Updated bill bolsters provisions for social equity, job creation, utility accountability
By Ted Cox | OneIllinois
A new poll of key areas on Chicago’s borders and in suburbs near and far finds overwhelming support for the Clean Energy Jobs Act, especially as the latest version of the bill strengthens provisions for social equity, job creation, and utility accountability.
The Illinois Clean Jobs Coalition released the poll Wednesday, finding overwhelming majority support of more than 70 percent in three state Senate districts that span the city, suburbs, and farm communities.
“The poll found voters overwhelmingly support CEJA as a way for the state to recover from the pandemic, stimulate the economy, and create jobs without raising taxes, spending scarce state revenue, hiking electric bills, or bailing out Exelon, utilities, or fossil-fuel companies,” the coalition stated in a news release.
CEJA builds on the Future Energy Jobs Act, enacted under former Gov. Rauner, by setting timelines for the state to go carbon-neutral and entirely renewable in its energy production, while providing incentives and encouraging jobs in fields like wind and solar, and holding utilities and fossil-fuel companies accountable for both the environmental and economic damage done to communities in energy production.
According to the coalition, “CEJA would spur Illinois to build four to five times the amount of new renewable energy in the state and bring in more than $30 billion in new private investment to Illinois by 2030.”
CEJA had 75 percent support in the 17th Senate District, stretching from Chicago’s southeast side down the Indiana state line to Beecher, Manteno, and Momence. It had 73 percent support in the 4th Senate District, extending from the city’s West Side into the near western suburbs. And it found 72 percent support in the 14th Senate District, extending from the city’s southwest side down Interstate 55 to McCook and Summit.
“Of the voters surveyed, 71 percent think the General Assembly should take up CEJA now,” the coalition stated.
In the poll, taken earlier this month, African American voters showed the strongest support, backing CEJA by 80 percent in Senate District 17, 84 percent in Senate District 14, and 74 percent in Senate District 4, but that would still suggest strong support in the suburbs and rural areas.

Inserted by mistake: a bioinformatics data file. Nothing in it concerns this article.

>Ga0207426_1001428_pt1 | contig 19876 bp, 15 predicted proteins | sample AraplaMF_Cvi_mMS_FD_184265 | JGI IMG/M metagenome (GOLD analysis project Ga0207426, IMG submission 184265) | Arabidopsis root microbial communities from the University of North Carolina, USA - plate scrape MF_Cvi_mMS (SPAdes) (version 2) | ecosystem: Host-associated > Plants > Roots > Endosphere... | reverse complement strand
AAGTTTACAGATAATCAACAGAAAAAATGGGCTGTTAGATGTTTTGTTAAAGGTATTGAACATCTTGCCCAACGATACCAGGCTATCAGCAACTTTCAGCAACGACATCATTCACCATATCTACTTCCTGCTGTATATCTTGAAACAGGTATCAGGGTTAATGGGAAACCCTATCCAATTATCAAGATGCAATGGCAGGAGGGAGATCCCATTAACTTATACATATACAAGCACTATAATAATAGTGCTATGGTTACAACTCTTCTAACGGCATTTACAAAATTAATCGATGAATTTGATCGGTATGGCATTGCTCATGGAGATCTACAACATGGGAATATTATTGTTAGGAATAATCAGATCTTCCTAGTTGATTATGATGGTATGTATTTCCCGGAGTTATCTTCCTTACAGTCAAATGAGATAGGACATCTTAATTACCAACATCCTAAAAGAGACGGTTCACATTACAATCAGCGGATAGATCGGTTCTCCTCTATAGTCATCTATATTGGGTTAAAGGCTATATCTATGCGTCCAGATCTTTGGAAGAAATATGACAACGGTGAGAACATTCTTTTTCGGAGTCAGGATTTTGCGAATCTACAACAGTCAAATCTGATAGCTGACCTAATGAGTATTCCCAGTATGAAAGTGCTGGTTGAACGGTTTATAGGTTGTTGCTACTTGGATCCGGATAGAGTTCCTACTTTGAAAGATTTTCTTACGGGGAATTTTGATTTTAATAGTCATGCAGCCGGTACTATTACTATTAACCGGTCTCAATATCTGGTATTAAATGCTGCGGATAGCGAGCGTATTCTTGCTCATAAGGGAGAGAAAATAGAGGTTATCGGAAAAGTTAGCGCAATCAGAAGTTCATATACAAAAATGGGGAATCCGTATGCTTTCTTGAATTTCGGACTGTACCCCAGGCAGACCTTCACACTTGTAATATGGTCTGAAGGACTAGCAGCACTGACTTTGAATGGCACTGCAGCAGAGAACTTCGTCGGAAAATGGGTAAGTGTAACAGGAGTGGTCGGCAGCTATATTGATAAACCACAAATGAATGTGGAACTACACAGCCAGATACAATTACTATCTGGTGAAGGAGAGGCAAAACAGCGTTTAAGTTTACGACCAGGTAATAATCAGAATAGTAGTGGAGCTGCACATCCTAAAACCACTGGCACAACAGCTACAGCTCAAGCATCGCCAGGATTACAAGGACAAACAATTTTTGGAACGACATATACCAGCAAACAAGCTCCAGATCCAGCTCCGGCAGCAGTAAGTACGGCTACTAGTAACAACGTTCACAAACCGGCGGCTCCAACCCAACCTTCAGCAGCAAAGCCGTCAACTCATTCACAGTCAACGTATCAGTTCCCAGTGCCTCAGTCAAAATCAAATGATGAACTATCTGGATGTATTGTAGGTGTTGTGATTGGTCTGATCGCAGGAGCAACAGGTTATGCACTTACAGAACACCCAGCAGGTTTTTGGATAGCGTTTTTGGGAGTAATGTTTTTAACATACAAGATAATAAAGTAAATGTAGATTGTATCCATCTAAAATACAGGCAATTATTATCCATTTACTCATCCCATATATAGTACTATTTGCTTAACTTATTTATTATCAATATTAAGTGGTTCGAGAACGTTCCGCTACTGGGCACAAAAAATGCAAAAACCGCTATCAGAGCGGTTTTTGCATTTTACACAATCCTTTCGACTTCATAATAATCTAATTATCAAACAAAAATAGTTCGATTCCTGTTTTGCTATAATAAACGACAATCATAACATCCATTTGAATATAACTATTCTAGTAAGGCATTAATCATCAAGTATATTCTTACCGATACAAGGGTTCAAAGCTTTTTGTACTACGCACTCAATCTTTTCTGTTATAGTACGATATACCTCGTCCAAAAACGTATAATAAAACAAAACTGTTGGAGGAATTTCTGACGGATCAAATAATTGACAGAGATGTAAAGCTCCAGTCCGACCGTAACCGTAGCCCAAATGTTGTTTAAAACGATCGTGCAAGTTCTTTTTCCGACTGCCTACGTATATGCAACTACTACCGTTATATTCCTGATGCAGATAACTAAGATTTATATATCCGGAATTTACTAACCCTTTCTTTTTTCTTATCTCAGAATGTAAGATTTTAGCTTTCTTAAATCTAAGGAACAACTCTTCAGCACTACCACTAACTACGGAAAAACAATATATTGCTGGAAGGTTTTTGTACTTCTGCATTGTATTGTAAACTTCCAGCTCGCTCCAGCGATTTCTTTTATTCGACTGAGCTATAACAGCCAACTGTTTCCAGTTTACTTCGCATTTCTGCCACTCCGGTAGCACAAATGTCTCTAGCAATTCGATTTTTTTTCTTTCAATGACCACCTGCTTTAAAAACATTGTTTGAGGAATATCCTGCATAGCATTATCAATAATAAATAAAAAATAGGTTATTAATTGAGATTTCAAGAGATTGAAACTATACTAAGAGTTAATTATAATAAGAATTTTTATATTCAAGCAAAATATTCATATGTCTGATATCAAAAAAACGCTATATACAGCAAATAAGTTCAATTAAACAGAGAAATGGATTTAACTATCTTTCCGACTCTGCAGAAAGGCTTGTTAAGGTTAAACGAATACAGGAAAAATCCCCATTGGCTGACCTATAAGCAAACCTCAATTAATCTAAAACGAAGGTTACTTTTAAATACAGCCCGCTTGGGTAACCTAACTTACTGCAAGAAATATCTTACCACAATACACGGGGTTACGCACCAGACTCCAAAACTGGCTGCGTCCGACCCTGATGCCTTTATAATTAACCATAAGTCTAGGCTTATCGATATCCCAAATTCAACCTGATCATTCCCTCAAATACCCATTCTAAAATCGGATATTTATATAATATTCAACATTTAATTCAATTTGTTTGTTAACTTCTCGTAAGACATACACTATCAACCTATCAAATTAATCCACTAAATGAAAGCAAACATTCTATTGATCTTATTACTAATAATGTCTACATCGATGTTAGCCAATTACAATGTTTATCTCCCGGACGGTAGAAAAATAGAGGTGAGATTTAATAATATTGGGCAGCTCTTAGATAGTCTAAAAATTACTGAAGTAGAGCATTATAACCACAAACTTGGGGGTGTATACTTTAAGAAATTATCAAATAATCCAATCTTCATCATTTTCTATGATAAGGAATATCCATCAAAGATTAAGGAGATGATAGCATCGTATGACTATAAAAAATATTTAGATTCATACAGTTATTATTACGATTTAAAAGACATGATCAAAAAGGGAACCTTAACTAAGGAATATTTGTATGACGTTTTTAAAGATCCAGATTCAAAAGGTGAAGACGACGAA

The coalition touted new provisions for an Equity Points System rewarding firms moving into renewable energy, as well the expansion of workforce and incubator programs, with apprenticeships and on-the-job training, targeted to “underserved parts of Illinois.” The same focus extends to encouraging multifamily solar housing projects. The bill also calls for the immediate reopening of rooftop and community solar projects “to get solar installers back to work” in the pandemic.
“The pandemic is delivering a terrible and disproportionate blow to communities of color that are suffering and dying more from COVID-19 and also experiencing greater numbers of unemployment and financial hardship,” said state Rep. Emanuel Chris Welch, whose House district overlaps with Senate District 4. “We need to pass the Clean Energy Jobs Act to create a new clean energy economy that not only protects our planet but creates thousands of new good-paying jobs in communities of color that need economic solutions now.”
“Our communities want economic solutions that have the promise of new jobs and new opportunities at a time when so many people and families are struggling,” added state Rep. Robert Rita, whose House district is shared with Senate District 14. “The Clean Energy Jobs Act can be a critical part of our work to recover from the pandemic without relying on state spending or higher utility bills, and we need to pass CEJA now.”
CEJA has strong support in the General Assembly, with 56 sponsors in the House and 30 in the Senate, but it got pushed to the back burner during the abbreviated spring session curtailed by the pandemic. Gov. Pritzker has signaled support with his eight principles for clean-energy legislation, and it’s expected to come up in the fall veto session.
The coalition posted the latest update of the CEJA bill on its website.